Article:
‘Tis the season to be merry and with that comes a wave of generosity and kindness. Leaders need to take note, however, that generosity is a quality that they should share year round.
When we talk about generosity in leadership, we’re not referring to money. This isn’t about bonuses or increases. It’s about an enduring generosity of spirit, which infuses how a leader will affect their team members.
How can a leader display generosity? So many ways!
Being generous with time
A leader who will not share their time, a notably precious commodity, cannot possibly be effective. If every point of access is blocked and no one can score an ‘audience’, there’s no effective leadership going on. Yes, a leader will be busy but making time available for those that need it is a cornerstone of good leadership.
Being generous with knowledge and information
Many companies, through their leaders, breed a culture of competition. While knowledge IS power, knowledge shared can be even better. People will not improve their skills by competition and fear. They will get there through collaboration.
It’s vital for leaders to encourage information sharing among their staff. Success comes from the growing of one idea with the contributions of others, not by working in a silo. Sharing, teaching and supporting your team is how you can be generous with your knowledge.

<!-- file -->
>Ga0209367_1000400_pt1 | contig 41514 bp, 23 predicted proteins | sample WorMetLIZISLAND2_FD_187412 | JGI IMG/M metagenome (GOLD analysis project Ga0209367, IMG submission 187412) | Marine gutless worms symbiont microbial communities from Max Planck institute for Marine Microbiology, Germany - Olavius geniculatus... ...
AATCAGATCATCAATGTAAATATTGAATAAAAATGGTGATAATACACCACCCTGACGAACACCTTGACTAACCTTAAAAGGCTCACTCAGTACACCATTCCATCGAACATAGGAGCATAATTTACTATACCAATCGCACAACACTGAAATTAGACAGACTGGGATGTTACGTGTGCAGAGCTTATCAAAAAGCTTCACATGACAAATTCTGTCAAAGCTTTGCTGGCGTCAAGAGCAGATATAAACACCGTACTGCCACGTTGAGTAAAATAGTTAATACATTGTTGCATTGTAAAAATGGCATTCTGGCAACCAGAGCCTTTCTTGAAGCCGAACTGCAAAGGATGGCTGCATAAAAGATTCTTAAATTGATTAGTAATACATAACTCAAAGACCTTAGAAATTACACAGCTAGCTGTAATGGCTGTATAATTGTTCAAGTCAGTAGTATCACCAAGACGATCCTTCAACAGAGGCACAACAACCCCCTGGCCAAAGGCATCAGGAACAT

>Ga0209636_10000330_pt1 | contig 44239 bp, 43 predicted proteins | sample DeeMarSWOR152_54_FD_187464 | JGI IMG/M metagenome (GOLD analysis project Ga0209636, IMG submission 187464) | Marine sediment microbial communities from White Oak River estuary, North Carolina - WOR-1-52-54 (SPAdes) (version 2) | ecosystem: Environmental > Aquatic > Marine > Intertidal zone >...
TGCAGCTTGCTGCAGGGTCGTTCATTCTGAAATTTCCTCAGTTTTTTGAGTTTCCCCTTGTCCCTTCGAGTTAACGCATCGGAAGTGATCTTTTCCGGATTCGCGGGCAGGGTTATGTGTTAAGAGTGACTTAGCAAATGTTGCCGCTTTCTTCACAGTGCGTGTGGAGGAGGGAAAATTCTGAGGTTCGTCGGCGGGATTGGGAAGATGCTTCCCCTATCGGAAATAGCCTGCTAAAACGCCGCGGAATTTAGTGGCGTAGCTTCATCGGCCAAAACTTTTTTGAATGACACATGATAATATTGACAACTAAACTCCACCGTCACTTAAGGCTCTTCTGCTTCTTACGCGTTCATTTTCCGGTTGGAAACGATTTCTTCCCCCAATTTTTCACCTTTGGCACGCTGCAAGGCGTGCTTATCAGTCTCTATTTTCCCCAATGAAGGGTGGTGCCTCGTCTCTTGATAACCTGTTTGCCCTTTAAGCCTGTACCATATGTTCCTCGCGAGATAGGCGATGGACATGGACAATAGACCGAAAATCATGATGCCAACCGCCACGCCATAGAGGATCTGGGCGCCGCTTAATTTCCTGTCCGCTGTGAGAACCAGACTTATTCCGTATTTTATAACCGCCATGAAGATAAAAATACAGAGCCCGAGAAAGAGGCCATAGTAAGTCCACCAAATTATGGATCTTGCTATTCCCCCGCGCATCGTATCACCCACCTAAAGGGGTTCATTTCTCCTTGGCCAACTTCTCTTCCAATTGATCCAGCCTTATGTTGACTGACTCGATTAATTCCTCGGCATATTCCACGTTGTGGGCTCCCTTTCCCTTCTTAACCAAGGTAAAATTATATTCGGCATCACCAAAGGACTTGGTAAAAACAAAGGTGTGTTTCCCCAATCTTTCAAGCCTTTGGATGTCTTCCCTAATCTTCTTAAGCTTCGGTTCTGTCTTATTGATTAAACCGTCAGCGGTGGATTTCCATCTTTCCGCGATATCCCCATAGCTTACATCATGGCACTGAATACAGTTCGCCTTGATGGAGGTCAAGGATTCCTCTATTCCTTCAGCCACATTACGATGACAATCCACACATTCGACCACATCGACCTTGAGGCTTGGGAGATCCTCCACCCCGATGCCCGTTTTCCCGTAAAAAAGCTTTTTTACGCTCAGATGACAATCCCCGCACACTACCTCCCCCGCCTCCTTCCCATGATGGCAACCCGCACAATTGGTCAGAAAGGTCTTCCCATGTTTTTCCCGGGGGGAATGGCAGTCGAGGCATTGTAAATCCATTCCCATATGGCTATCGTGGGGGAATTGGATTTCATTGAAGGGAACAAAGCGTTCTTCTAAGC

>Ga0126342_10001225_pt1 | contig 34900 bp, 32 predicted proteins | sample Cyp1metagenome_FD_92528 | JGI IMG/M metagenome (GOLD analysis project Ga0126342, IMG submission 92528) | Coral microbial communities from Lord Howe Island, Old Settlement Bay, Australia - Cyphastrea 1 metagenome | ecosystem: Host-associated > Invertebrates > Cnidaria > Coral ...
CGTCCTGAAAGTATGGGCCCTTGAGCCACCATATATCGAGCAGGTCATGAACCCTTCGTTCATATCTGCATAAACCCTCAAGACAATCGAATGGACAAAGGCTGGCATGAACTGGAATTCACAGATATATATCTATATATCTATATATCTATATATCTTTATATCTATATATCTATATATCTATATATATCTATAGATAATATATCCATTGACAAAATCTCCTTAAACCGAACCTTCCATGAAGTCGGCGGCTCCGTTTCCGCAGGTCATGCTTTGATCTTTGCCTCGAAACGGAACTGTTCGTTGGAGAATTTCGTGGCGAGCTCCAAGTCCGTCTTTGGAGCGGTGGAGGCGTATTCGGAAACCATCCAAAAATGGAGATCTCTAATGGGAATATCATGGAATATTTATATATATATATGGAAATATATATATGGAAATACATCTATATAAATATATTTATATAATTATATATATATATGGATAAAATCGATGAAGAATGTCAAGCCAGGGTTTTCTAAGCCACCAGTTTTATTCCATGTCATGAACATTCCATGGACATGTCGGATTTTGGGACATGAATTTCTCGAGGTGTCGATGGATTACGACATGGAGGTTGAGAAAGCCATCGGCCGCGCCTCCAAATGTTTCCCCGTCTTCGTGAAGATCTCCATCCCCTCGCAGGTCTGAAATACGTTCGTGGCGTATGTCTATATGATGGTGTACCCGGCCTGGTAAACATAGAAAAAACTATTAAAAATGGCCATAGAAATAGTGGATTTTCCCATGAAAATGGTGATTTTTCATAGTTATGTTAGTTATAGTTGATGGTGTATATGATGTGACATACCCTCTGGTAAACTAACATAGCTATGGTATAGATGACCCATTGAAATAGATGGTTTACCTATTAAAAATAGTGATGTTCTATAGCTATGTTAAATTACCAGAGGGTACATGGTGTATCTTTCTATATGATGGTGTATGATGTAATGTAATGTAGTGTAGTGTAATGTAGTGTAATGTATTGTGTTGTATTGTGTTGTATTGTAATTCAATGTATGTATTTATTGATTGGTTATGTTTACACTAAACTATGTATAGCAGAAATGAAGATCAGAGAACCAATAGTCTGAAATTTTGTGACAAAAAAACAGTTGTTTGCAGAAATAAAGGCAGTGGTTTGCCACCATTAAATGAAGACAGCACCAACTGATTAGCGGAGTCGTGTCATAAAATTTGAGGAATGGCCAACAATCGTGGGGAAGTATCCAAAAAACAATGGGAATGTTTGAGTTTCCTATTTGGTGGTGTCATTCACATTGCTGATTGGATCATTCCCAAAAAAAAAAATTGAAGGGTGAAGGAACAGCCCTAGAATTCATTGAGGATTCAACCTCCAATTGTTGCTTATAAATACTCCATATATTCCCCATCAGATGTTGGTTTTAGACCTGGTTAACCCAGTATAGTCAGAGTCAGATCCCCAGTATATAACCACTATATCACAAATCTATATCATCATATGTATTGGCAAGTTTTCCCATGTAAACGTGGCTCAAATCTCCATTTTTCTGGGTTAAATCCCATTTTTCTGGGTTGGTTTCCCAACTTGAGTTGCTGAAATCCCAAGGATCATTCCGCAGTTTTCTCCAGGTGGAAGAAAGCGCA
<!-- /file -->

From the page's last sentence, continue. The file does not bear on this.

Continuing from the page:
Being generous with encouragement and empowerment
Encouraging team members to work together, empowering them to make decisions, creating a safe environment for collaboration and teamwork. These are all vital aspects of being an effective leader. It’s not about micromanaging tasks: it’s about getting team members to take initiative and contribute.
Communication suffers if team members are working to get attention instead of working for the good of the team. If co-workers are prone to blame one another, this can be traced back to generosity, or a lack of it.
Being generous also shows confidence
Being confident is another notable leadership quality and being generous is the natural result. If you’re confident in your abilities and leadership, you will be naturally generous. If you’re not, you’ll tend towards being competitive and disruptive. The two qualities go hand in hand. Generous actions show your team that you are confident in your skills.
Generosity is catching too. If others see you behaving in a generous way, they will model your attitude. As with all aspects of leadership, modeling the behavior you want to see from your team is ideal.
Generosity is essential to strong, effective leadership. Cultivate it in yourself, in your team and you’ll see your bottom line improving, however you measure it.